A study published online June 23 in the British Journal of Dermatology found that low high-density lipoprotein (HDL) cholesterol and insulin-like growth factor 1 (IGF-1) were associated with a higher risk of hair loss in women.
Researchers investigated associations between markers of cardiovascular disease risk (e.g., serum lipid levels and hypertension) and aging (e.g., 25-hydroxyvitamin D and IGF) with hair loss in a random subgroup of 323 middle-aged women from the Leiden Longevity Study. The patients’ hair loss was graded by three assessors using the Sinclair scale; women with a mean score > 1.5 were classified as cases with hair loss.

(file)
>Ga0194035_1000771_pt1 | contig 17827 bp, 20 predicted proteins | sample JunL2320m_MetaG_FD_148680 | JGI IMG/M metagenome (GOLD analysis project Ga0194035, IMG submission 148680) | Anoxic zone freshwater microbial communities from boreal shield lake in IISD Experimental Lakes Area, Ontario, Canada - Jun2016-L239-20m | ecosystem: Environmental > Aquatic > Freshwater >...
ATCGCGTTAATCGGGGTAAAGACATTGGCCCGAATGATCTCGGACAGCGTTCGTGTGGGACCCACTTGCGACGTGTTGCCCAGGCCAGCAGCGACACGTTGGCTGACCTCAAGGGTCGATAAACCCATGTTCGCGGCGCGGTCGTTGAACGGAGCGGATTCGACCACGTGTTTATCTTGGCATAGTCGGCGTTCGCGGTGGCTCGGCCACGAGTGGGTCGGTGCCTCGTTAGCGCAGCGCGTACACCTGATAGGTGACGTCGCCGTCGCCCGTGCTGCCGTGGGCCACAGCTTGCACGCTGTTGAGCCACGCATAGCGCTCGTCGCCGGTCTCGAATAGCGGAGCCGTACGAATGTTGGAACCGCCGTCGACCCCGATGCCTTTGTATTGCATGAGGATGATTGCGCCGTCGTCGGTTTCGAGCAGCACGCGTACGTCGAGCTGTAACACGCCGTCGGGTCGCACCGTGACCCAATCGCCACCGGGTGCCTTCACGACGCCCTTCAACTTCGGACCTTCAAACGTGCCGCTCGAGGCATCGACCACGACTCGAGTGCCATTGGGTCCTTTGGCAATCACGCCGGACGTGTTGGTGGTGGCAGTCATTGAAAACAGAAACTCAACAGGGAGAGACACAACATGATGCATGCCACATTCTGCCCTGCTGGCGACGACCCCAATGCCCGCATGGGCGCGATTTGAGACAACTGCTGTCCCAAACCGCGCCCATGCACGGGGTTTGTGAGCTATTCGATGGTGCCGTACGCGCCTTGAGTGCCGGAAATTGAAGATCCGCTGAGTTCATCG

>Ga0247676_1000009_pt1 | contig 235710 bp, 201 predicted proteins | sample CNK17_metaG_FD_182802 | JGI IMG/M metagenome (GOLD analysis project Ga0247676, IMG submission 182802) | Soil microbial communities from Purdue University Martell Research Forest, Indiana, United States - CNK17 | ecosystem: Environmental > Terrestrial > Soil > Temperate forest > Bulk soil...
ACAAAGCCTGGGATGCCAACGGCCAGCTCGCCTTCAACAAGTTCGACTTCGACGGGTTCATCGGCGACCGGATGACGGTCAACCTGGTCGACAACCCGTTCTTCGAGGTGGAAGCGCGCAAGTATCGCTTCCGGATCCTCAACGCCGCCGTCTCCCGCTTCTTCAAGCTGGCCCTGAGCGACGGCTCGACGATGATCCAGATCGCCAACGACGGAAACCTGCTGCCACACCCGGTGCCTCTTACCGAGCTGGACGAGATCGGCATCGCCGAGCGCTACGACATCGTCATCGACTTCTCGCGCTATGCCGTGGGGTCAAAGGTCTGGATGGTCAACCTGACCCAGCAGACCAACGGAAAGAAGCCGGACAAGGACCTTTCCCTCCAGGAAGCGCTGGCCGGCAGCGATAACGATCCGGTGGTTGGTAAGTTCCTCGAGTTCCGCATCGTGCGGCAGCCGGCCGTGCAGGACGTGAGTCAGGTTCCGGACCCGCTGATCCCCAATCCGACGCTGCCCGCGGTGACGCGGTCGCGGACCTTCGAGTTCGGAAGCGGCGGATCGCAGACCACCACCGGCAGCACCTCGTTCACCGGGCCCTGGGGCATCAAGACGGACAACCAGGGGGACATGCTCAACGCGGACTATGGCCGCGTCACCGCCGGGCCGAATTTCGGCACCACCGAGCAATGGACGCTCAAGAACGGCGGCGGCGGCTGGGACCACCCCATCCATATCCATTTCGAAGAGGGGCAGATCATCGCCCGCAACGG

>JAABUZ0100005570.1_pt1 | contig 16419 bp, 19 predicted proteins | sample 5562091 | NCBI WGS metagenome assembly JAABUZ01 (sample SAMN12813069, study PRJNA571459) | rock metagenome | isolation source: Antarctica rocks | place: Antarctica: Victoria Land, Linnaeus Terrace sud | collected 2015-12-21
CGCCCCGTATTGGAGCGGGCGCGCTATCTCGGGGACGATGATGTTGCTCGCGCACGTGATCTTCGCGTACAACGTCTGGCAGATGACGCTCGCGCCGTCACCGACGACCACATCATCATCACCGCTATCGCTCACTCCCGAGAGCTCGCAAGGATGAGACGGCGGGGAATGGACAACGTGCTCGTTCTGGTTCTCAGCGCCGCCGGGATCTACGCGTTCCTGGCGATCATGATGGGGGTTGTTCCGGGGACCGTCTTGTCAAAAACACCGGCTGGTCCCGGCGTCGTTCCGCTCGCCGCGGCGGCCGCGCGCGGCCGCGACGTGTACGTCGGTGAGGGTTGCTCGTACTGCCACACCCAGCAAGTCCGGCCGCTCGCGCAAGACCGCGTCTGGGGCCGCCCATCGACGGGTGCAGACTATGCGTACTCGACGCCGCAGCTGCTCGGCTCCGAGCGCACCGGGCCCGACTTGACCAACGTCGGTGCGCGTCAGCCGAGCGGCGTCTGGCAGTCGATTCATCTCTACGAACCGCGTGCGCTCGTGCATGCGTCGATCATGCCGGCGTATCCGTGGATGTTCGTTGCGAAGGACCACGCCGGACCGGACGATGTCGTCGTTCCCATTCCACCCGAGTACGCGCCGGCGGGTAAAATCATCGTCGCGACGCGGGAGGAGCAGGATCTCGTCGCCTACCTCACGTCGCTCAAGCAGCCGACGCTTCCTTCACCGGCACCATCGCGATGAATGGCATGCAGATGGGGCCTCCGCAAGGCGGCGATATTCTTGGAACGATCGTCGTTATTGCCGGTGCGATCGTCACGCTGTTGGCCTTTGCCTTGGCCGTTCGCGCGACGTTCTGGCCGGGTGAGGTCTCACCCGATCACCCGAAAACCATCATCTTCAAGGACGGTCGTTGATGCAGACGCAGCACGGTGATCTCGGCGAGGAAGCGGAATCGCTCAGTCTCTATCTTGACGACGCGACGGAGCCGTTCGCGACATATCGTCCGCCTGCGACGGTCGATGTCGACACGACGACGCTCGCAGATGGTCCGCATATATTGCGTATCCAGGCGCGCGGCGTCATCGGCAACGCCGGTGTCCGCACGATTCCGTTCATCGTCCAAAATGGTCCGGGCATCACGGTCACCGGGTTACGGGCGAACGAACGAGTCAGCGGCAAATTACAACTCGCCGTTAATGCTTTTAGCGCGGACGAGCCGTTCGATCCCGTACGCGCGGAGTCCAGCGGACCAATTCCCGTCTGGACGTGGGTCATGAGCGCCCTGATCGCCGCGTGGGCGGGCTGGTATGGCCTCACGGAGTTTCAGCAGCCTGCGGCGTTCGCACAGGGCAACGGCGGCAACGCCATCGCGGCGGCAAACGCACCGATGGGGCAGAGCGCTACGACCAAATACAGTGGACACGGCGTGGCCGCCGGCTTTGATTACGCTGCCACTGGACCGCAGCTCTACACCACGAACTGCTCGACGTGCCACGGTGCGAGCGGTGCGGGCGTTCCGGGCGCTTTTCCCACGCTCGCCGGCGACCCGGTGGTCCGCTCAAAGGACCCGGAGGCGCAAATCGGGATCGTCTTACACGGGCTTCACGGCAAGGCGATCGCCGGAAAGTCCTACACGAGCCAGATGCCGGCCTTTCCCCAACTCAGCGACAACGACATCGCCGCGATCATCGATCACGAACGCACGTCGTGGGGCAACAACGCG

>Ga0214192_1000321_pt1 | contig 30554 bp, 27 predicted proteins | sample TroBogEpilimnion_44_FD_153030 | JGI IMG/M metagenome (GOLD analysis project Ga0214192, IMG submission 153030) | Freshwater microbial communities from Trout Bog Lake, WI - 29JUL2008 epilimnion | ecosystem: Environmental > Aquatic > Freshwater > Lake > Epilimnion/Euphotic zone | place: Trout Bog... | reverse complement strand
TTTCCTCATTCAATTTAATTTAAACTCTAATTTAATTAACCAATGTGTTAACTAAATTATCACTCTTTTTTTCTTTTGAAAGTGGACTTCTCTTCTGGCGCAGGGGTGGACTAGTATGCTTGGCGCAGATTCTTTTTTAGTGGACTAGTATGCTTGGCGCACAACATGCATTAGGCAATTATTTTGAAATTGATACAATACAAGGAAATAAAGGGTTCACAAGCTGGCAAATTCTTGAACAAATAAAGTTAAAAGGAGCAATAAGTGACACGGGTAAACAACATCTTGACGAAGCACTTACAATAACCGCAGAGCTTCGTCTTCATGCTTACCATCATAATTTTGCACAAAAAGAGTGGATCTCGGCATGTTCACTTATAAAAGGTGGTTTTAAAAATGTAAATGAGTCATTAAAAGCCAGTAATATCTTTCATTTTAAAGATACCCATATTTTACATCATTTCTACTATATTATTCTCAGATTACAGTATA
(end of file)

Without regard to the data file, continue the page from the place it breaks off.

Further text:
Every 1 SD increase in HDL cholesterol was associated with a 0.65-times lower risk [95% confidence interval (CI); 0.46-0.91] of hair loss. For IGF-1 the risk was 0.68 times lower (95% CI; 0.48-0.97) per 1 SD increase, independent of the other studied variables. Women with both IGF-1 and HDL cholesterol levels below the medians of the study population had a 3.47-times higher risk (95% CI; 1.30-9.25) of having hair loss. The researchers noted that further studies would be required to infer causal relationships.
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